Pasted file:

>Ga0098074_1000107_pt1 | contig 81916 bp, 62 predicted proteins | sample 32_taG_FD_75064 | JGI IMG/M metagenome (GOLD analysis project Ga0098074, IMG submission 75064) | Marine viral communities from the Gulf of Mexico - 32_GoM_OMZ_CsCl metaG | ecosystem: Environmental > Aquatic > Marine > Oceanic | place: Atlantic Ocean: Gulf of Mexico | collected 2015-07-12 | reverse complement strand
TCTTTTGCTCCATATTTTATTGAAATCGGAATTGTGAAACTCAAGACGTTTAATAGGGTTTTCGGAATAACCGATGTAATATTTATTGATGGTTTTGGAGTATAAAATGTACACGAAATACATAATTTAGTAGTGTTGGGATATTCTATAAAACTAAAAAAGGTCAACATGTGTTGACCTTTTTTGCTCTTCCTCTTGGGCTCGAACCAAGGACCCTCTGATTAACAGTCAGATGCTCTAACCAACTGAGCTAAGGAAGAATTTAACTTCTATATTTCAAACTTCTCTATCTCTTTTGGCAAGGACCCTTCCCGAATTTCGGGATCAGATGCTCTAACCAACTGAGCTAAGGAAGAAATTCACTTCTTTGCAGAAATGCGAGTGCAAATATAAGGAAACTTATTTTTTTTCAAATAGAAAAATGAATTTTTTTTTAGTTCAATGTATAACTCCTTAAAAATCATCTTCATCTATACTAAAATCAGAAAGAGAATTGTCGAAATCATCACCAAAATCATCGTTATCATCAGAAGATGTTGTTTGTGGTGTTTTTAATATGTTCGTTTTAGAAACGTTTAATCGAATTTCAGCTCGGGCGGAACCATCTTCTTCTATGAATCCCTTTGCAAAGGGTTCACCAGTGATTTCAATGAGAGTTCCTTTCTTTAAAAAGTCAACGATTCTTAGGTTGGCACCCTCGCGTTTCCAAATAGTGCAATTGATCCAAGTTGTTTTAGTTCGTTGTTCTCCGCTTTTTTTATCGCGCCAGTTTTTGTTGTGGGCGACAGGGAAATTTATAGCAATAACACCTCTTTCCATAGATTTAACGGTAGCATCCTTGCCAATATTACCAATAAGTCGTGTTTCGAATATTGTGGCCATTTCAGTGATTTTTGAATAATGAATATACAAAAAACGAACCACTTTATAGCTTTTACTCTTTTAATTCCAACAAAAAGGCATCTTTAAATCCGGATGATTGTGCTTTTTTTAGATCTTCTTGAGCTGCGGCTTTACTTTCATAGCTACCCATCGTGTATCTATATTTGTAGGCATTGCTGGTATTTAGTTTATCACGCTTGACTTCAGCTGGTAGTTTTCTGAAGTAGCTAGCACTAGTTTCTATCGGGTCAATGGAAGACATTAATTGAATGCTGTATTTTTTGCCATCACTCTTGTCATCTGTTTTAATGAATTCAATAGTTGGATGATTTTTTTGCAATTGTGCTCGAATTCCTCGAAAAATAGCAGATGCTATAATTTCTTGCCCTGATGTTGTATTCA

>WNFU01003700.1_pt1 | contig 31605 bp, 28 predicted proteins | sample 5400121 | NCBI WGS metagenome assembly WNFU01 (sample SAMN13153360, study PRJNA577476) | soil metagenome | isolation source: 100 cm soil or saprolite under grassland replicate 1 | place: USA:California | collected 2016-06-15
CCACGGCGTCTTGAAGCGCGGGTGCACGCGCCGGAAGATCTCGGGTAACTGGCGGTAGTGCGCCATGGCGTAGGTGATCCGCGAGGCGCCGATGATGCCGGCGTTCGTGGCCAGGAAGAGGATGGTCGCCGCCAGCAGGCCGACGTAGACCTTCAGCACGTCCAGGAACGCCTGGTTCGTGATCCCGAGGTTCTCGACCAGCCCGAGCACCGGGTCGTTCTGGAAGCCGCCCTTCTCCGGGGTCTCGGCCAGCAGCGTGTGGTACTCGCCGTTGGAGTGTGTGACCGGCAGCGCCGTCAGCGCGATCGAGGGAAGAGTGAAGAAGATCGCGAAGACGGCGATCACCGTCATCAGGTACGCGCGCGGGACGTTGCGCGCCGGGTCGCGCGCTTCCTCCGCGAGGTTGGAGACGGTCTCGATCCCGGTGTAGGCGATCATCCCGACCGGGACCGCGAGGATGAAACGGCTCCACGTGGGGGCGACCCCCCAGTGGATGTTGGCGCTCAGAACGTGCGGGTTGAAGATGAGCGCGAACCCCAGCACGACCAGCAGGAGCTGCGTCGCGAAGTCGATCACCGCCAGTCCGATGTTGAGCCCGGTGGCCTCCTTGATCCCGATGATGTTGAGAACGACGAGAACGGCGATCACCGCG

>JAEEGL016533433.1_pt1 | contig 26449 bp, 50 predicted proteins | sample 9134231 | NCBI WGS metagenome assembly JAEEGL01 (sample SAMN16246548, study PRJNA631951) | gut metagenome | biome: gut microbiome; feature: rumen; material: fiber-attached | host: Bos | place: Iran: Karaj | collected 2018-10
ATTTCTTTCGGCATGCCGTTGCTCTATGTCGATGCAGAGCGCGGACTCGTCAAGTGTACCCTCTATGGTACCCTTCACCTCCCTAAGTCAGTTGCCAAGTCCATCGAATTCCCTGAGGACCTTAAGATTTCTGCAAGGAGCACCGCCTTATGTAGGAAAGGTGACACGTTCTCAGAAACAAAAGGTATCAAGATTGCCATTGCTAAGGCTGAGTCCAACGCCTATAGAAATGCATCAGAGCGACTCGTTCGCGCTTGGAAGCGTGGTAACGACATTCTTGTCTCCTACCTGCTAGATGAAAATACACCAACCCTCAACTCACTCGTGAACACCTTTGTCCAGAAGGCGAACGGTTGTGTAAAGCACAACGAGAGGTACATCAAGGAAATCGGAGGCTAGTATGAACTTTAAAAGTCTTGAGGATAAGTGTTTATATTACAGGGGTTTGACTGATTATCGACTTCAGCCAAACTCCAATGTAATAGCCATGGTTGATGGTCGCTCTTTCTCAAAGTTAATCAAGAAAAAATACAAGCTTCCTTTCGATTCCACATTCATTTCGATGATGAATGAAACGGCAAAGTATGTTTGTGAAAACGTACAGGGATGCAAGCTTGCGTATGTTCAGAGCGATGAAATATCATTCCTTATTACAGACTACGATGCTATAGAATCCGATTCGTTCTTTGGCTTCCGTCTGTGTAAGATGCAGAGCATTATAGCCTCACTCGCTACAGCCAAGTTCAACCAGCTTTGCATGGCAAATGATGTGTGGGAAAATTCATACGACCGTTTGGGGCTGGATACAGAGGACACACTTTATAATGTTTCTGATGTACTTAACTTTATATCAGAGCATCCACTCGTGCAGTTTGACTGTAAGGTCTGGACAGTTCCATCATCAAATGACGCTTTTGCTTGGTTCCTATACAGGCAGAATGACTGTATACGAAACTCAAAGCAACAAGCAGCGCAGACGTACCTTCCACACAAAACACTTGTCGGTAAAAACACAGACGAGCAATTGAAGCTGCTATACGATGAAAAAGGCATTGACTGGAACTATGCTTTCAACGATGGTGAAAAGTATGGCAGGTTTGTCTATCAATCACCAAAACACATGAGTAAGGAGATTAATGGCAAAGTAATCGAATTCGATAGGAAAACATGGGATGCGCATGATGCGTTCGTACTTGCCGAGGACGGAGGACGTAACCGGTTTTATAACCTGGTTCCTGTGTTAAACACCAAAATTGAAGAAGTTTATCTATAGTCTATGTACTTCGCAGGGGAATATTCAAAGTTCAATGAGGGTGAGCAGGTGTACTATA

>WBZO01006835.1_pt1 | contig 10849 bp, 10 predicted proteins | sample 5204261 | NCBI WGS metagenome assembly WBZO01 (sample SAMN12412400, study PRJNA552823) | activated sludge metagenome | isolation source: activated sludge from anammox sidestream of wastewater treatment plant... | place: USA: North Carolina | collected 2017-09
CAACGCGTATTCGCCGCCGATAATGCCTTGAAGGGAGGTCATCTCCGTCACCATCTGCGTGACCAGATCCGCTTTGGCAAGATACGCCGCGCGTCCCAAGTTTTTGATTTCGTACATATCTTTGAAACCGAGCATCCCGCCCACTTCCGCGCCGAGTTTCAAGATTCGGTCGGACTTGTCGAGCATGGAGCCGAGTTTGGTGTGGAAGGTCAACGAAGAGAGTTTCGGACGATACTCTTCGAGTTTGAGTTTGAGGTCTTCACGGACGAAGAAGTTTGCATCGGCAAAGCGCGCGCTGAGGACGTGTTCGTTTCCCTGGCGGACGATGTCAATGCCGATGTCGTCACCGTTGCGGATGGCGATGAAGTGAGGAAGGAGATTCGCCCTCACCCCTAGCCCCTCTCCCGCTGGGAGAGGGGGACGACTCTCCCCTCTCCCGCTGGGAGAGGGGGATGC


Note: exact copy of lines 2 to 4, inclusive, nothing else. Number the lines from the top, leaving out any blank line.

TCTTTTGCTCCATATTTTATTGAAATCGGAATTGTGAAACTCAAGACGTTTAATAGGGTTTTCGGAATAACCGATGTAATATTTATTGATGGTTTTGGAGTATAAAATGTACACGAAATACATAATTTAGTAGTGTTGGGATATTCTATAAAACTAAAAAAGGTCAACATGTGTTGACCTTTTTTGCTCTTCCTCTTGGGCTCGAACCAAGGACCCTCTGATTAACAGTCAGATGCTCTAACCAACTGAGCTAAGGAAGAATTTAACTTCTATATTTCAAACTTCTCTATCTCTTTTGGCAAGGACCCTTCCCGAATTTCGGGATCAGATGCTCTAACCAACTGAGCTAAGGAAGAAATTCACTTCTTTGCAGAAATGCGAGTGCAAATATAAGGAAACTTATTTTTTTTCAAATAGAAAAATGAATTTTTTTTTAGTTCAATGTATAACTCCTTAAAAATCATCTTCATCTATACTAAAATCAGAAAGAGAATTGTCGAAATCATCACCAAAATCATCGTTATCATCAGAAGATGTTGTTTGTGGTGTTTTTAATATGTTCGTTTTAGAAACGTTTAATCGAATTTCAGCTCGGGCGGAACCATCTTCTTCTATGAATCCCTTTGCAAAGGGTTCACCAGTGATTTCAATGAGAGTTCCTTTCTTTAAAAAGTCAACGATTCTTAGGTTGGCACCCTCGCGTTTCCAAATAGTGCAATTGATCCAAGTTGTTTTAGTTCGTTGTTCTCCGCTTTTTTTATCGCGCCAGTTTTTGTTGTGGGCGACAGGGAAATTTATAGCAATAACACCTCTTTCCATAGATTTAACGGTAGCATCCTTGCCAATATTACCAATAAGTCGTGTTTCGAATATTGTGGCCATTTCAGTGATTTTTGAATAATGAATATACAAAAAACGAACCACTTTATAGCTTTTACTCTTTTAATTCCAACAAAAAGGCATCTTTAAATCCGGATGATTGTGCTTTTTTTAGATCTTCTTGAGCTGCGGCTTTACTTTCATAGCTACCCATCGTGTATCTATATTTGTAGGCATTGCTGGTATTTAGTTTATCACGCTTGACTTCAGCTGGTAGTTTTCTGAAGTAGCTAGCACTAGTTTCTATCGGGTCAATGGAAGACATTAATTGAATGCTGTATTTTTTGCCATCACTCTTGTCATCTGTTTTAATGAATTCAATAGTTGGATGATTTTTTTGCAATTGTGCTCGAATTCCTCGAAAAATAGCAGATGCTATAATTTCTTGCCCTGATGTTGTATTCA

>WNFU01003700.1_pt1 | contig 31605 bp, 28 predicted proteins | sample 5400121 | NCBI WGS metagenome assembly WNFU01 (sample SAMN13153360, study PRJNA577476) | soil metagenome | isolation source: 100 cm soil or saprolite under grassland replicate 1 | place: USA:California | collected 2016-06-15
CCACGGCGTCTTGAAGCGCGGGTGCACGCGCCGGAAGATCTCGGGTAACTGGCGGTAGTGCGCCATGGCGTAGGTGATCCGCGAGGCGCCGATGATGCCGGCGTTCGTGGCCAGGAAGAGGATGGTCGCCGCCAGCAGGCCGACGTAGACCTTCAGCACGTCCAGGAACGCCTGGTTCGTGATCCCGAGGTTCTCGACCAGCCCGAGCACCGGGTCGTTCTGGAAGCCGCCCTTCTCCGGGGTCTCGGCCAGCAGCGTGTGGTACTCGCCGTTGGAGTGTGTGACCGGCAGCGCCGTCAGCGCGATCGAGGGAAGAGTGAAGAAGATCGCGAAGACGGCGATCACCGTCATCAGGTACGCGCGCGGGACGTTGCGCGCCGGGTCGCGCGCTTCCTCCGCGAGGTTGGAGACGGTCTCGATCCCGGTGTAGGCGATCATCCCGACCGGGACCGCGAGGATGAAACGGCTCCACGTGGGGGCGACCCCCCAGTGGATGTTGGCGCTCAGAACGTGCGGGTTGAAGATGAGCGCGAACCCCAGCACGACCAGCAGGAGCTGCGTCGCGAAGTCGATCACCGCCAGTCCGATGTTGAGCCCGGTGGCCTCCTTGATCCCGATGATGTTGAGAACGACGAGAACGGCGATCACCGCG